On the other hand, Brodeur has three Cup rings and almost two decades of experience. But at 40, Marty cannot possibly match Henny's reflexes so smarts become Brodeur's prime asset. That has to neutralize the fact that Lundqvist owns the better goals-against average and save percentage. The Devil will be in his sixth Conference Final. This is Lundqvist's first.
*DEFENSE: Early in the season you couldn't name a top New Jersey defenseman because there -- well -- weren't any. But as the season unfolded, with little fuss or fanfare, Bryce Salvador reached a high level of efficiency in his own end both physically and mentally.
When Henrik Tallinder went down for the season and rookie Adam Larsson's game egregiously slipped, Lou Lamoriello dealt for Marek Zidlicky. The Czech blueliner became quarterback on what had been an erratic power play. With Zidlicky's help, the PP improved and the defense tightened.
Anton Volchenkov's plodding style is balanced by solid body checking while Andy Greene and Mark Fayne contribute a calm game. Larsson returned to form -- with assistant coach Larry Robinson's help -- and Zidlicky lifted his game against Philly.
On the Rangers side, defense has been the club's forte. Ryan McDonagh, Staal, Dan Girardi and Michael Del Zotto bring a variety of talents while Anton Stralman has been a revelation both behind his blue line as well as on offense. Very rarely is the aforementioned combo in trouble and often they create offense. Overall, the advantage goes to New York for mobility and strength.
*OFFENSE: Paced by Parise, Ilya Kovalchuk and Travis Zajac, New Jersey has a Big Three up front that has proven effective in key situations. Checking forwards such as Alexei Ponikarovsky have supplied key goals.
When veterans such as Patrik Elias, Petr Sykora and Dainius Zubrus bring their "A" games, DeBoer can ice a variety of attackers. But the most noteworthy change has been the addition of an effective fourth trio.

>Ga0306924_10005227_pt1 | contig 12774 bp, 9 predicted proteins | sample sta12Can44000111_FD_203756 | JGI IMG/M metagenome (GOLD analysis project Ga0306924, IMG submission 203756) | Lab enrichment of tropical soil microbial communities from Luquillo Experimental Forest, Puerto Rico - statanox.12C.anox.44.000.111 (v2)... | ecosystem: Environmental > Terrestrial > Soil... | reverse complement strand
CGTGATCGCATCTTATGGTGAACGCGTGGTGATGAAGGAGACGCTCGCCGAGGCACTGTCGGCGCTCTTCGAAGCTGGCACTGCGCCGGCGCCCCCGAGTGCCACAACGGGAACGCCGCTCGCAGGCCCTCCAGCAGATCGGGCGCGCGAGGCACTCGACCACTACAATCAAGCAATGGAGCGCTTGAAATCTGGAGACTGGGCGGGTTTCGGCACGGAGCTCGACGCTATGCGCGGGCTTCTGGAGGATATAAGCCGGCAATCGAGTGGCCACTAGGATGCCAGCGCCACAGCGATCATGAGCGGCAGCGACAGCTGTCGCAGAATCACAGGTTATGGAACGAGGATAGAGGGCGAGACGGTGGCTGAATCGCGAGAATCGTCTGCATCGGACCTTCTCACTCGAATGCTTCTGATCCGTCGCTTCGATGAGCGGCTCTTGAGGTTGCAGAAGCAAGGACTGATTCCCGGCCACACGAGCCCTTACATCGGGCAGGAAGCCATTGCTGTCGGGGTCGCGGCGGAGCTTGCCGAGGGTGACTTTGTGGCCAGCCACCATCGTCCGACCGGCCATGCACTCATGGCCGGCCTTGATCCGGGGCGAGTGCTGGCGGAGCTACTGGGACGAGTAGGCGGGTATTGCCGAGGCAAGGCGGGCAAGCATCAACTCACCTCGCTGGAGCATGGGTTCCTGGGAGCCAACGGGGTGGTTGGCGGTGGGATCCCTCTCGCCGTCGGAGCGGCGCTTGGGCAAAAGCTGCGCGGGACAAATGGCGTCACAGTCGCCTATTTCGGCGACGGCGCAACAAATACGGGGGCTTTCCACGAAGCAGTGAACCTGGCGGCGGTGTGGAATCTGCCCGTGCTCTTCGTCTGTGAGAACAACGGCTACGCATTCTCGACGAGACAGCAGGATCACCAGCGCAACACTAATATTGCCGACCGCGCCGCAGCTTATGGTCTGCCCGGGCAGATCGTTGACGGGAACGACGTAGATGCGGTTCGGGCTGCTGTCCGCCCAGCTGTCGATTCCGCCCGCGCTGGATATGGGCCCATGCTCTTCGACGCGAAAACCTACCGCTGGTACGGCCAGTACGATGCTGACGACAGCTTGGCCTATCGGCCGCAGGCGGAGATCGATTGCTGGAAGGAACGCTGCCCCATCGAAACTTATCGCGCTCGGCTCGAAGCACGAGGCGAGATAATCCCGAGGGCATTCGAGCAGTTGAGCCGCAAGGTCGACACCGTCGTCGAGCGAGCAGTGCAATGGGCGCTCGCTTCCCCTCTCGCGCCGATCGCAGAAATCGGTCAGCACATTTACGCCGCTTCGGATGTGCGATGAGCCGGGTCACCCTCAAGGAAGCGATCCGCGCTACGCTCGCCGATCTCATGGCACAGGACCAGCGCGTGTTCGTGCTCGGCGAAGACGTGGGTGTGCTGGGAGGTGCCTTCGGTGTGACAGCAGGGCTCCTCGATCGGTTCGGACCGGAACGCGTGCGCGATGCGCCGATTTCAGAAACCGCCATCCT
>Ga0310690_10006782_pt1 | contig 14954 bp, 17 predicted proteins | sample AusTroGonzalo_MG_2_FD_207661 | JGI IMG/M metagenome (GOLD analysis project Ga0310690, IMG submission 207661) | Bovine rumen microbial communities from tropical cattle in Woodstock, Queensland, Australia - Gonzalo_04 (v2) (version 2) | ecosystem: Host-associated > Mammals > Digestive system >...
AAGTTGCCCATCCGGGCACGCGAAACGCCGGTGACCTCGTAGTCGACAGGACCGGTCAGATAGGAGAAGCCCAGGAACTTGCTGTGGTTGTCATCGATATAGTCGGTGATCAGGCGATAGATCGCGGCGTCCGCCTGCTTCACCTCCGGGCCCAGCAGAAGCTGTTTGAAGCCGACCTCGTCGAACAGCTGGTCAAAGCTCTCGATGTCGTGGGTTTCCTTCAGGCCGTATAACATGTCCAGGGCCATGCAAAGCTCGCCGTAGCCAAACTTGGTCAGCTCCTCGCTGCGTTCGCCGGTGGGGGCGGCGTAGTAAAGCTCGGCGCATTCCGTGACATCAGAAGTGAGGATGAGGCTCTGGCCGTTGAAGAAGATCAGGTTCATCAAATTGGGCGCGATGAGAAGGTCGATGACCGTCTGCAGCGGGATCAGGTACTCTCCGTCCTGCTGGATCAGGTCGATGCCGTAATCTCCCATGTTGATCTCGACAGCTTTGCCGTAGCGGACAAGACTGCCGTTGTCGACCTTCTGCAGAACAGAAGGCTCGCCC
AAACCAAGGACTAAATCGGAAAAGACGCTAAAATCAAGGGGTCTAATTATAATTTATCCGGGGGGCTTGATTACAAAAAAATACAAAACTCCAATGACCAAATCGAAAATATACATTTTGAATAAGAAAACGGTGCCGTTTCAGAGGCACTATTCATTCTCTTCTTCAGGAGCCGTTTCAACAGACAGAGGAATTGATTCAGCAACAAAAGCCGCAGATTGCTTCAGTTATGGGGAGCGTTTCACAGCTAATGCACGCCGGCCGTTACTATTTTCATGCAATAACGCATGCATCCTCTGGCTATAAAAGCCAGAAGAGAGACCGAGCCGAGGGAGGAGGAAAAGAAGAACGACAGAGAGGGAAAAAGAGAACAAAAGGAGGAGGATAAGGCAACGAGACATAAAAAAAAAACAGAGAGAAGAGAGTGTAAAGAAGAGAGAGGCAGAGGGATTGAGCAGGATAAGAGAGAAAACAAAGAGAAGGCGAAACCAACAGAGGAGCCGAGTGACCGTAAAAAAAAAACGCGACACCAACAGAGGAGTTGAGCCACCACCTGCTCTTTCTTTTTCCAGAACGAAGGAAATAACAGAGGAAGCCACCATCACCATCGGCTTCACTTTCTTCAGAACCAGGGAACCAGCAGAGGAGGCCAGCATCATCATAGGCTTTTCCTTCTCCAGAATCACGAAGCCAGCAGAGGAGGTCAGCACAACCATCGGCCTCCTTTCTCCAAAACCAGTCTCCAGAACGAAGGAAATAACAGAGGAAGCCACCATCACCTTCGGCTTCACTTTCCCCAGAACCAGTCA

Stephen Gionta, a career minor leaguer, was promoted from Albany and placed on a Hustle Line with Steve Bernier and Ryan Carter. Their tenacity sprinkled with an occasional goal has enabled DeBoer to give them ice time while relieving his other units. This was the successful formula employed against Philadelphia and, no doubt, will be attempted against New York.
Not that the Rangers lack quality attackers. Gaborik, Richards and Ryan Callahan consistently have delivered big goals and the supporting cast -- Derek Stepan, Carl Hagelin, Chris Kreider -- offers youth, speed and a positive track record.
What matters here is whether the Devils offense can solve Lundqvist, who has essentially had their number for the past few years. At the moment this looks like a draw -- IF Brodeur can keep pace with his younger rival.
*SPECIAL TEAMS: During the regular season the Devils penalty-kill was record-breakingly efficient, yet failed miserably in the opening round against Florida. The unit recovered nobly vs. Philly. Over the season New York's penalty-killing has not hurt the club and often has been among better outfits. Power play outfits, which one would think would be better based on personnel, are essentially a wash.
*COACHING: Tortorella has won a Stanley Cup in Tampa Bay and has pressed all the right buttons on his Rangers; which explains why they finished in first place despite endless distractions which began in Europe and concluded with the Outdoor Classic in Philadelphia. He has been nominated for the Jack Adams Award as Coach of the Year. He previously took the Adams in 2004 after the Lightning took home the Cup. That says plenty.
DeBoer has been exceptional in his own right in his first season with the Devils. But the New Jersey bench boss doesn’t have the wealth of big-game experience Torts possesses.
CONCLUSION: If Kovalchuk is on his game – meaning more plus than minus – and the Devils four lines compete the way they did against Philadelphia, we could have a series. But it all will depend on Brodeur making like its 1994, not 18 years since.
If that’s the case we could have a Game Seven at MSG.